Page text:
The new book by Lawrence Martin "Harperland: The Politics of Control" is based on the notion that "hatred for his opponents" is what drives this Prime Minister. Although Conservatives are already up in arms, Martin's thesis is primarily backed up by Conservative sources, fancy that.
I've held this belief for some time, and I've articulated it here in the past. Martin uses "hatred", which is similar to my view that Harper, and more broadly, the reformer group he led, was always more about negativity, what they were against, than any real commitment to substantial change. If you look at almost every policy position, the starting point seems to be an expression of what is wrong, something to rail against, more angst than vision. The entire status quo was the enemy, the Liberals a lightning rod for a rebellion against entrenched interests.
In practice, Harper has betrayed almost all of his former supposed beliefs. In addition, his merry band of ideologues have compromised all the former core tenets, whether it be egalitarian democracy, transparency, entitlement, etc- you name it, one can point to a tinge of sheer hypocrisy. The fact Harper has so quickly ignored the supposed philosophy, confirms to me that it was always an inherent negativism that drove him, rather than the superficial presentation. Harper only wants to tear down, disband, undermine, question, divide, there is little where one can point to a positivity.
If you review Harper's ascendency, you see writings and speeches littered with a profound dislike for almost all of Canada's institutions. Everything the enemy, which has become plainly obvious now that Harper has practical power. It's this bizarre "anti" disposition that causes unnecessary confrontations, where none need exist. Harper wants to destroy things, the Liberals a symbol for that deep seeded motivation. This is why Harper's "conservatism" departs from other manifestations, because it lacks balance, it lacks a positive horizon. Without something to attack, there is nothing really there, there is no passion or warped conviction. On the foreign policy front, it's always stark, because we need to have an enemy, so we can rally behind an ally. We don't like certain initiatives, but we don't offer alternatives, all energy is merely spend obstructing or stopping.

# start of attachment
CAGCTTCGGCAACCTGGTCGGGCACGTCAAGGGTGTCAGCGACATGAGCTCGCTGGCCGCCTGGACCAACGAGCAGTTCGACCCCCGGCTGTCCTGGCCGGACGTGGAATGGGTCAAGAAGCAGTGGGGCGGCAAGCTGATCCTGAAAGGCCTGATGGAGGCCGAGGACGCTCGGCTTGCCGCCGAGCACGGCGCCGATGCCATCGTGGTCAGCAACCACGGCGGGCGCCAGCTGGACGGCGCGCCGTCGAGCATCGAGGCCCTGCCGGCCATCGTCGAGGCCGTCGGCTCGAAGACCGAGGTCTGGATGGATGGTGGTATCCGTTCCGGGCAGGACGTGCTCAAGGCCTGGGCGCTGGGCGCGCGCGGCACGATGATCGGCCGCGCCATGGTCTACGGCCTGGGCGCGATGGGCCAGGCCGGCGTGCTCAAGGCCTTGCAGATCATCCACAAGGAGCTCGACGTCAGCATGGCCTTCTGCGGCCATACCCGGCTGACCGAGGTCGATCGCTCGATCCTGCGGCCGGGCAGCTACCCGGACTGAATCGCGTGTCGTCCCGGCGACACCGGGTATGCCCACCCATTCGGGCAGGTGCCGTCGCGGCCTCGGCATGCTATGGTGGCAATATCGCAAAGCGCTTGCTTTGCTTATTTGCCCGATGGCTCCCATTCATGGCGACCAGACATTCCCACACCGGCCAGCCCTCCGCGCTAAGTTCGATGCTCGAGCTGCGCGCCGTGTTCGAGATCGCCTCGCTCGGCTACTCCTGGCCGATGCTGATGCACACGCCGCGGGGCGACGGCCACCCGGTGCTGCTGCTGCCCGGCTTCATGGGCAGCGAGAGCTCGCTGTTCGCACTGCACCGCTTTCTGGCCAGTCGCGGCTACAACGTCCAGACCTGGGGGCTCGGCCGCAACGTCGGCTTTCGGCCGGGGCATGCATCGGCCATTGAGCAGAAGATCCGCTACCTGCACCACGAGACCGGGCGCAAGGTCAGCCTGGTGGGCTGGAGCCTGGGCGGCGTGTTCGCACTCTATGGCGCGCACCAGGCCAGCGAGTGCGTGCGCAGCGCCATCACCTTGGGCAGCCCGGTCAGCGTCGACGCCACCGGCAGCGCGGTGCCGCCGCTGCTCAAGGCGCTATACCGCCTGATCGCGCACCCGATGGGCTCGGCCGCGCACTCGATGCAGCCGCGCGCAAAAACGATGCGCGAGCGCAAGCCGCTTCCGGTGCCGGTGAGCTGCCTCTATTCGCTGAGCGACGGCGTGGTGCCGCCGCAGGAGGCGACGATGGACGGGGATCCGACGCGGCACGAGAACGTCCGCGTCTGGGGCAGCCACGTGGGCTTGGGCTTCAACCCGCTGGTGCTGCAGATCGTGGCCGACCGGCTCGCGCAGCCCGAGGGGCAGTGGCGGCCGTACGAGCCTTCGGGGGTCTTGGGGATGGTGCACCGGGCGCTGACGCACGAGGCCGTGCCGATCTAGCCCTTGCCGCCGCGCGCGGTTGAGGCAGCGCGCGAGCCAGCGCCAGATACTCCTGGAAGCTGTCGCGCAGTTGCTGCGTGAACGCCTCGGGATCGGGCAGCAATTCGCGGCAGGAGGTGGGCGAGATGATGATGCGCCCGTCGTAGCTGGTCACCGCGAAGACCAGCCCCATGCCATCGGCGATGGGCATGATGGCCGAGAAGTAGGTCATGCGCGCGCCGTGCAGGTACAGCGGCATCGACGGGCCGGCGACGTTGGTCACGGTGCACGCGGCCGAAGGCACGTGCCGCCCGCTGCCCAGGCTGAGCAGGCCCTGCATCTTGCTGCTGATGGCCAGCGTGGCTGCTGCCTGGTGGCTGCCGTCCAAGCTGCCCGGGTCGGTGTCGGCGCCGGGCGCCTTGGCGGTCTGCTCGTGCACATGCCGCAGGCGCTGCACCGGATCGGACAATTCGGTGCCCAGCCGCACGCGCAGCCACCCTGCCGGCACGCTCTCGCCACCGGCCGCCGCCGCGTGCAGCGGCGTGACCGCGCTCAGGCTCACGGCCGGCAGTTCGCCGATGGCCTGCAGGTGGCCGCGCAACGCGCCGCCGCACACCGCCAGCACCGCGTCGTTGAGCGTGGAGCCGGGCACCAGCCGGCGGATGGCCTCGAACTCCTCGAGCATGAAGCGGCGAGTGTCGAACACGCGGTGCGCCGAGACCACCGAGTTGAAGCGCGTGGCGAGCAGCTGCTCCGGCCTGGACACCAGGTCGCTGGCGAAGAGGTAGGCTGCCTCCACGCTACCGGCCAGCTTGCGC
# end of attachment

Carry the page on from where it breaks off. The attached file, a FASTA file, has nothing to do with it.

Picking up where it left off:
Step back and look for an overarching theme, and you see that most of the policies or positions are reacting to something already in place, in a decidedly pessimistic fashion. I firmly believe, if Harper had nothing to dislike or decry, he would have little impetus or inspiration to achieve anything. Harper needs a THEM, and his entire career has been based on this rudimentary construct.